Saturday, June 16, 2012

Conversation with a taxi-driver in Austin

We had about two hours before our next appointment. My plan was simple, take a taxi and go to Book People, an independent bookstore in Austin, the capital of Texas. I didn't have time to go to a bookstore in DC and I've read about Book People. 

At Book People, I bought books and a magazine, had a quick bite with a friend and we rushed out of Book People to make back on time. Yes, there was a small digression when my eyes fell on Anthropologie. We stopped there for 5 minutes and then crossed the street to find a taxi.

We waited for about ten minutes before a taxi van finally came our way. We were running late and thanked him for being at the right place at the right time.

Since I'm in the US as part of a pre-election reporting tour on youth and politics, I began talking to him about politics.

The taxi driver was in his early 30s and the first thing you notice about him are the tattoos. His hair is shaved and there is a big tattoo on his head. His arms swell are covered with tatoos. 

This is a rebel, I thought…

Are you following the elections? I asked and indicated that he is listening to a radio show discussing the elections.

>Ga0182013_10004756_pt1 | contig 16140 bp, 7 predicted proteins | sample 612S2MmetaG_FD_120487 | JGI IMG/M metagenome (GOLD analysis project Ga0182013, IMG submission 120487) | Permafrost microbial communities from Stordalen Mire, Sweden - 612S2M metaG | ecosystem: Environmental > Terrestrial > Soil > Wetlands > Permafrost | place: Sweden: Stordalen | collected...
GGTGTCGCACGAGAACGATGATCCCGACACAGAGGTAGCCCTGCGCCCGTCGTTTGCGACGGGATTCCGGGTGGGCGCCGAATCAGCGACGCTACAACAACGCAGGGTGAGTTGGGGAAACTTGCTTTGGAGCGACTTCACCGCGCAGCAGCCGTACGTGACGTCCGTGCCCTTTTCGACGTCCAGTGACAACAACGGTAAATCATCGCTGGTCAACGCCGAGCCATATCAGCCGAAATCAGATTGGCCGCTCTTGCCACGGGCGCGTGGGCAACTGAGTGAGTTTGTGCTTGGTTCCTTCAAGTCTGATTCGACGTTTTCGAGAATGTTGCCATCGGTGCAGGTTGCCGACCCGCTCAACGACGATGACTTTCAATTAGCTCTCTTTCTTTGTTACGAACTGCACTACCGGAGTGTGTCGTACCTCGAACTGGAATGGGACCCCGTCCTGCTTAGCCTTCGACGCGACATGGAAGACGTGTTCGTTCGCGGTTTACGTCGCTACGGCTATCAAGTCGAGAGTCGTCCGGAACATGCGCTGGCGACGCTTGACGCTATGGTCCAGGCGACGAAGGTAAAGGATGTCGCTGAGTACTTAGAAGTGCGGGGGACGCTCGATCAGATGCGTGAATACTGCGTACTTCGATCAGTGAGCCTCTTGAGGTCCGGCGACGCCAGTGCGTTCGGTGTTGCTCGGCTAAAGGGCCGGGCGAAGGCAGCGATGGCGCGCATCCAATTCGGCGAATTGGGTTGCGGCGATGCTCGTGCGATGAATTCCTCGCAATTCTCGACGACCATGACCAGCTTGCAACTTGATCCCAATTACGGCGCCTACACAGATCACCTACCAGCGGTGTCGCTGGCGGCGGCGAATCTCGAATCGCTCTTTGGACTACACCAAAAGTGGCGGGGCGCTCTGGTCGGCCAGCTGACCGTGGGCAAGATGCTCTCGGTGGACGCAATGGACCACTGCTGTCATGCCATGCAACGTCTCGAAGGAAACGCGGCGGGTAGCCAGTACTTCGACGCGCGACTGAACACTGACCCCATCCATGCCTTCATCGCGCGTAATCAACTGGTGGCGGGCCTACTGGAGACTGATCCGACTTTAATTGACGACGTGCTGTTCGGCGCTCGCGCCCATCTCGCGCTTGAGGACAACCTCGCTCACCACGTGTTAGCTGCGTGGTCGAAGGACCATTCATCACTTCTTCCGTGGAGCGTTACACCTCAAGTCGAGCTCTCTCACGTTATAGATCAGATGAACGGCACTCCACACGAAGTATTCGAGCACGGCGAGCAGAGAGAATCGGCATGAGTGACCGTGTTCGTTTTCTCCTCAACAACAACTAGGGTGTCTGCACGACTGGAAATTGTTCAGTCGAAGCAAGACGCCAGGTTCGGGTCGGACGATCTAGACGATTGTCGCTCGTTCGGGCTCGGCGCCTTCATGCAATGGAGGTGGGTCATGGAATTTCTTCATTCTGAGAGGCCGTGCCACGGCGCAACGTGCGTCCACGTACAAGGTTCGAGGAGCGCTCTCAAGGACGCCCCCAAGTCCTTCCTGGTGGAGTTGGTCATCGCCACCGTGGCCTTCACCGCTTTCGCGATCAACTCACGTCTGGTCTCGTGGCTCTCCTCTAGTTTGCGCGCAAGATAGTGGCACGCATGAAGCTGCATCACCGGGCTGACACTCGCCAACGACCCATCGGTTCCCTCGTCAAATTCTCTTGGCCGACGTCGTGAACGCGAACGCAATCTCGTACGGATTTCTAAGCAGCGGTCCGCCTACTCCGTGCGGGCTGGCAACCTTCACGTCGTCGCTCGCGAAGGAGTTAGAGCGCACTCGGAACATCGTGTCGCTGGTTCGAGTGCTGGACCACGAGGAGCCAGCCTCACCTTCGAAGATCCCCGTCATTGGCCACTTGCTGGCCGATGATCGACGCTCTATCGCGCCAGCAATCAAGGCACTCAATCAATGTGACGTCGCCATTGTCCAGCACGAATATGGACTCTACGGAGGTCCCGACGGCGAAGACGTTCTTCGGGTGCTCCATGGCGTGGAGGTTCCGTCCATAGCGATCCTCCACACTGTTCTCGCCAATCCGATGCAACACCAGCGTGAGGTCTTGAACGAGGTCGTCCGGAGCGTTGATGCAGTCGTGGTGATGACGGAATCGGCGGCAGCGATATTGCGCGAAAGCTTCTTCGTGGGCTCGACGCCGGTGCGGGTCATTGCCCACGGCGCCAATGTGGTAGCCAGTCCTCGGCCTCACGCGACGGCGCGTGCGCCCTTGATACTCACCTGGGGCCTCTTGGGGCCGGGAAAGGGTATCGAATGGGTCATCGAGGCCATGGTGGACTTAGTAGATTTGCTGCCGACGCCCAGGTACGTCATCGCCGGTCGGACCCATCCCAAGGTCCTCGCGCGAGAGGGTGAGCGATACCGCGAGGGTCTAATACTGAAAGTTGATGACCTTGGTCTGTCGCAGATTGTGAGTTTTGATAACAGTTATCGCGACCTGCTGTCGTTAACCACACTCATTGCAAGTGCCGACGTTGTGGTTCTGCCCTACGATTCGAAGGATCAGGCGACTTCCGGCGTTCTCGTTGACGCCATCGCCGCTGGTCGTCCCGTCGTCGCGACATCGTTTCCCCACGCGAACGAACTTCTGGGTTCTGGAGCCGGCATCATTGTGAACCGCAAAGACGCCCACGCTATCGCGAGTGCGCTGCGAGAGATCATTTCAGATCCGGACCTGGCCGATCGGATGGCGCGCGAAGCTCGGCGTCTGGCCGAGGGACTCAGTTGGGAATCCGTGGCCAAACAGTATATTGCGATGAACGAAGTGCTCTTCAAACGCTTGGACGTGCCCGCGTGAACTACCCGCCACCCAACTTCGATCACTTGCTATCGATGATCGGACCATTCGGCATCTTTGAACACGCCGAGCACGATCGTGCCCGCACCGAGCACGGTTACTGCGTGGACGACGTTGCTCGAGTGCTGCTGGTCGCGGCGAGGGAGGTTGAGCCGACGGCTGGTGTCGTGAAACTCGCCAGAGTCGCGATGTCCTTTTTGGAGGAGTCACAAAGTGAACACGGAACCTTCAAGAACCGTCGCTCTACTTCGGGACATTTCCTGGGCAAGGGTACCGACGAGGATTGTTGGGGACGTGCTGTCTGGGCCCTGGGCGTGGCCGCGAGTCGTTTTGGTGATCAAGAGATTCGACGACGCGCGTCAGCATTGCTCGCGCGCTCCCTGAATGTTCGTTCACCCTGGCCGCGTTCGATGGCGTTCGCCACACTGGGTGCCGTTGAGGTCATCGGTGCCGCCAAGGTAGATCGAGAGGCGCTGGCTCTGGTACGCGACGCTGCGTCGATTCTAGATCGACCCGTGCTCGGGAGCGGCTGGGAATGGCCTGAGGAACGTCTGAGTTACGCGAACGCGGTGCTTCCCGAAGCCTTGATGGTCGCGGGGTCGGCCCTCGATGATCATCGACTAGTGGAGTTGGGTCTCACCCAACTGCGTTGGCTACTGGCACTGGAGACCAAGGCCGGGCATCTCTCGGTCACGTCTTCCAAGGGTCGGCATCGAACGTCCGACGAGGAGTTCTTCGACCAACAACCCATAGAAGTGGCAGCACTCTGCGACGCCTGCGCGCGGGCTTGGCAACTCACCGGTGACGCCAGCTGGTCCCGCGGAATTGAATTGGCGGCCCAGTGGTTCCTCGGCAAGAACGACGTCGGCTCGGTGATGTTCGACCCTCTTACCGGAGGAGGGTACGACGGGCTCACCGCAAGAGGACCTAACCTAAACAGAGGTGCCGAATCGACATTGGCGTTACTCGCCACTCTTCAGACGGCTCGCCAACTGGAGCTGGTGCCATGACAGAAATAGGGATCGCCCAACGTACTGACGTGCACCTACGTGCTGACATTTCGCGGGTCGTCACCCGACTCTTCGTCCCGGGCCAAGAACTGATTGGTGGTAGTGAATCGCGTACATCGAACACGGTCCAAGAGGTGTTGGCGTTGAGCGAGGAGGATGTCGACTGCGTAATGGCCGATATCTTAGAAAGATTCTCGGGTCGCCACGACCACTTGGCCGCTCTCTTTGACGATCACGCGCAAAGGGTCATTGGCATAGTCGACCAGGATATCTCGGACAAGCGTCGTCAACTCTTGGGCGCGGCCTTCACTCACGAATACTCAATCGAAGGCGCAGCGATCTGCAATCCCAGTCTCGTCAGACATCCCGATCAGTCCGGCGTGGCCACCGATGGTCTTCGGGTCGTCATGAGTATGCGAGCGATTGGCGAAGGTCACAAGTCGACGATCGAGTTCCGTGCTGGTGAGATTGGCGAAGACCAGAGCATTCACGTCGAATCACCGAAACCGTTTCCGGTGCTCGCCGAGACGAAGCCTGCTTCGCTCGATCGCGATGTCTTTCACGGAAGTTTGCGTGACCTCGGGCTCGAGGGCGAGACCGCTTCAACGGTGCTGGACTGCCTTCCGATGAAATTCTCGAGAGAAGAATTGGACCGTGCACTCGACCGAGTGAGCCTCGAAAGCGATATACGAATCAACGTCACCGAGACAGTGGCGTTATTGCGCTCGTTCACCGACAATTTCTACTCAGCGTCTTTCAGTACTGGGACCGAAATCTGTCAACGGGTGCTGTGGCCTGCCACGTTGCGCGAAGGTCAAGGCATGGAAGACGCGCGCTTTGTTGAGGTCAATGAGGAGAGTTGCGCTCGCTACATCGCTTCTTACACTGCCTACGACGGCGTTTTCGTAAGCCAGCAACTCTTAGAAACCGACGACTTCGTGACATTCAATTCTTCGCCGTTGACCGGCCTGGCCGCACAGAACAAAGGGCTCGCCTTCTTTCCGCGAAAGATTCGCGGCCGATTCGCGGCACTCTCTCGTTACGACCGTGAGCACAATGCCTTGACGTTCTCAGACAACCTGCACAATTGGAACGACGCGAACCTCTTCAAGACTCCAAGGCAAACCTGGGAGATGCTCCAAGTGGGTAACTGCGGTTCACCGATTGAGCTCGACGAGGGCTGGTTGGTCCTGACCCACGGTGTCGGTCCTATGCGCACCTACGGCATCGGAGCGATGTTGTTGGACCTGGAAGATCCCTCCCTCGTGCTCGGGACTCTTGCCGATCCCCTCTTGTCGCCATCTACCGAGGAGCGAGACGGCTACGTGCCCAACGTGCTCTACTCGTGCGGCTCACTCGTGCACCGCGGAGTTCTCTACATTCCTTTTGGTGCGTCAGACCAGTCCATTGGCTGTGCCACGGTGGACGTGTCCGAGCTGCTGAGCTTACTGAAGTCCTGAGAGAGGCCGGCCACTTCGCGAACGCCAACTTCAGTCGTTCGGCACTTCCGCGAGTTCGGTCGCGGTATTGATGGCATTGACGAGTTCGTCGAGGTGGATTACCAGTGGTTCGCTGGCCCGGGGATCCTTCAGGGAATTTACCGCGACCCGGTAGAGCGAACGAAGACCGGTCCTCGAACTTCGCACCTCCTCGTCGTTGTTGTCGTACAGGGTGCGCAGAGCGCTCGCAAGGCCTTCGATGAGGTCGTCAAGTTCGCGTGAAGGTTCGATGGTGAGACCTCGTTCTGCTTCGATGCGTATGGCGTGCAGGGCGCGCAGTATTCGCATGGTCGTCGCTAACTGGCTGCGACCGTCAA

"I am not…….  I'm an anarchist, I don't believe in governments. I don't like authority," he said.

I've read about anarchism recently out of interest, but I've never met an anarchist. I became even more interested and asked about his political color or leaning.

He identified as a libertarian, but in the elections, he leans towards the democratic party.

Part of him saw the Republican party as the 1%. 

"If you are the 1% , you are in your yacht, eating fancy food and you don't want to help the people starving on the streets, I think of you as a punk," he told me.

The taxi-driver was a Texan. He grew up in what he called the "Hilly-Billy" areas,  a little town a few hours away from Austin. He grew up in a conservative town where religion was a big part of life.

Ever since he was old enough to make decisions, he began distancing himself from that lifestyle.

"I'm a vegan now, I do not hunt and I don't like people using religion to tell me what to do," he told me.

Just before he dropped us off, he told me that he will vote this year….for the first time in his life.

To read my conversations with taxi/amjad drivers in Sudan..go to:

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